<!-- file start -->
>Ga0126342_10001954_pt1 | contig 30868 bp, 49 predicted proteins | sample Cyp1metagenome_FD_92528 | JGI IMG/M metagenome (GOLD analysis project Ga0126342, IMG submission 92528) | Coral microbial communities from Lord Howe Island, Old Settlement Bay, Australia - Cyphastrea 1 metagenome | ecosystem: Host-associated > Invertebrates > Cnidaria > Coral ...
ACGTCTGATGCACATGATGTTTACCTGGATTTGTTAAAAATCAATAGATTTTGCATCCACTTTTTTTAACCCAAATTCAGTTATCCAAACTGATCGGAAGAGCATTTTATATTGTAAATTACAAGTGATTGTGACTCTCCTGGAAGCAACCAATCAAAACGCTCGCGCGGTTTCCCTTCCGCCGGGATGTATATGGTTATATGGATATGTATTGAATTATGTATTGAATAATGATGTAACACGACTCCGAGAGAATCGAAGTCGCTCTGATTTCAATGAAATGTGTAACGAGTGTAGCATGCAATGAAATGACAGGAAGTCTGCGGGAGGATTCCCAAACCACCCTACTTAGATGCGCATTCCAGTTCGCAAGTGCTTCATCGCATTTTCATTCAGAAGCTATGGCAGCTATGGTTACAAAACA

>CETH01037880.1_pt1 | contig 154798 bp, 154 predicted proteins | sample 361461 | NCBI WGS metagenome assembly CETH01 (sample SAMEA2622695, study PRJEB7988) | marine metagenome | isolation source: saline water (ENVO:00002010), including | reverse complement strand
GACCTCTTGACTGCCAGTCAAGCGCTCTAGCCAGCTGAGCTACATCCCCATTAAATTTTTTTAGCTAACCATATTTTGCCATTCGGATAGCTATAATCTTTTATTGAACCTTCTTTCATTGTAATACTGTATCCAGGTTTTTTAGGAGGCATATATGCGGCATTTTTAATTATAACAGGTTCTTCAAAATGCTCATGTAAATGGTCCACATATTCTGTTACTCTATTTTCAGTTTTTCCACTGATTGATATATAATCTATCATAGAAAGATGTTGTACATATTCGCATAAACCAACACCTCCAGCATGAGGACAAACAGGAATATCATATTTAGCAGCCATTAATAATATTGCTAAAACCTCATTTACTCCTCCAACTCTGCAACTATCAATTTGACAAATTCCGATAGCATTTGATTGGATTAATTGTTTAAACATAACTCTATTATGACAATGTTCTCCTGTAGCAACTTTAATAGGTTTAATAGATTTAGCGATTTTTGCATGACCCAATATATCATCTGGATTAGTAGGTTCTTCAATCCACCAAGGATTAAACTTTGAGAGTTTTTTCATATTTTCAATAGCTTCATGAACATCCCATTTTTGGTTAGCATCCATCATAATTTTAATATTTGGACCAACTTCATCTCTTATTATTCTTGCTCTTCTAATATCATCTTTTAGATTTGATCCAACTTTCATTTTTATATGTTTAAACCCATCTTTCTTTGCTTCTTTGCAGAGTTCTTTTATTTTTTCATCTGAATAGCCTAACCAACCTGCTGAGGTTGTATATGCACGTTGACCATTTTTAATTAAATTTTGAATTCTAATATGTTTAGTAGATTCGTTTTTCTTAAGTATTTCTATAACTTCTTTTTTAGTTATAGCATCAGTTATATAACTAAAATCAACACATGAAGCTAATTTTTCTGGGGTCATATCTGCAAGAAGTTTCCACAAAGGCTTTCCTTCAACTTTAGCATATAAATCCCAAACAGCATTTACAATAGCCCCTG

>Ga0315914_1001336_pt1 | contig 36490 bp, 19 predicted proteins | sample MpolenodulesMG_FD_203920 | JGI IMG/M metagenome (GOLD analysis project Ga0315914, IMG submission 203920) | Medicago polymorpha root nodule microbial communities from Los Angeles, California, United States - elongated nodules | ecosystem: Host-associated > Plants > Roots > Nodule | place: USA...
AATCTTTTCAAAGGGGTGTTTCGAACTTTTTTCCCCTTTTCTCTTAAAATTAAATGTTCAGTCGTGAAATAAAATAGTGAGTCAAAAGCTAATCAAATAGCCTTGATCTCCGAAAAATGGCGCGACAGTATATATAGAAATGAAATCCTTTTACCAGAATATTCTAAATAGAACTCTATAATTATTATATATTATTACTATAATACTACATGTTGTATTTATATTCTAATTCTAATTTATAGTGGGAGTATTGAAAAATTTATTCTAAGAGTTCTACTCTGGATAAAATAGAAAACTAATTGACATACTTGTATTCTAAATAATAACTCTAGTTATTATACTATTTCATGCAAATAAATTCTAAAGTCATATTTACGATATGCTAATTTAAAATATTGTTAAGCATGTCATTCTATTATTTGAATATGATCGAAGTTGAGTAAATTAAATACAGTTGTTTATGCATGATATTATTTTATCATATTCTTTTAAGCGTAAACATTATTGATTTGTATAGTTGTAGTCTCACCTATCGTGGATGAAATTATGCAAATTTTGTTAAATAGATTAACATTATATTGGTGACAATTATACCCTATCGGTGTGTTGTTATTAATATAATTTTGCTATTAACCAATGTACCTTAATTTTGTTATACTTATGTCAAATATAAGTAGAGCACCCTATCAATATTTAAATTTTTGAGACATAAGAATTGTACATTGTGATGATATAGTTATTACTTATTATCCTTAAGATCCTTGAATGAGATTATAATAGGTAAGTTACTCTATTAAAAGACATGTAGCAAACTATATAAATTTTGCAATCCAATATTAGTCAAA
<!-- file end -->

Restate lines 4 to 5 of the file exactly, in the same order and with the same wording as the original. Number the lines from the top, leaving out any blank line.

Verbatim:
GACCTCTTGACTGCCAGTCAAGCGCTCTAGCCAGCTGAGCTACATCCCCATTAAATTTTTTTAGCTAACCATATTTTGCCATTCGGATAGCTATAATCTTTTATTGAACCTTCTTTCATTGTAATACTGTATCCAGGTTTTTTAGGAGGCATATATGCGGCATTTTTAATTATAACAGGTTCTTCAAAATGCTCATGTAAATGGTCCACATATTCTGTTACTCTATTTTCAGTTTTTCCACTGATTGATATATAATCTATCATAGAAAGATGTTGTACATATTCGCATAAACCAACACCTCCAGCATGAGGACAAACAGGAATATCATATTTAGCAGCCATTAATAATATTGCTAAAACCTCATTTACTCCTCCAACTCTGCAACTATCAATTTGACAAATTCCGATAGCATTTGATTGGATTAATTGTTTAAACATAACTCTATTATGACAATGTTCTCCTGTAGCAACTTTAATAGGTTTAATAGATTTAGCGATTTTTGCATGACCCAATATATCATCTGGATTAGTAGGTTCTTCAATCCACCAAGGATTAAACTTTGAGAGTTTTTTCATATTTTCAATAGCTTCATGAACATCCCATTTTTGGTTAGCATCCATCATAATTTTAATATTTGGACCAACTTCATCTCTTATTATTCTTGCTCTTCTAATATCATCTTTTAGATTTGATCCAACTTTCATTTTTATATGTTTAAACCCATCTTTCTTTGCTTCTTTGCAGAGTTCTTTTATTTTTTCATCTGAATAGCCTAACCAACCTGCTGAGGTTGTATATGCACGTTGACCATTTTTAATTAAATTTTGAATTCTAATATGTTTAGTAGATTCGTTTTTCTTAAGTATTTCTATAACTTCTTTTTTAGTTATAGCATCAGTTATATAACTAAAATCAACACATGAAGCTAATTTTTCTGGGGTCATATCTGCAAGAAGTTTCCACAAAGGCTTTCCTTCAACTTTAGCATATAAATCCCAAACAGCATTTACAATAGCCCCTG

>Ga0315914_1001336_pt1 | contig 36490 bp, 19 predicted proteins | sample MpolenodulesMG_FD_203920 | JGI IMG/M metagenome (GOLD analysis project Ga0315914, IMG submission 203920) | Medicago polymorpha root nodule microbial communities from Los Angeles, California, United States - elongated nodules | ecosystem: Host-associated > Plants > Roots > Nodule | place: USA...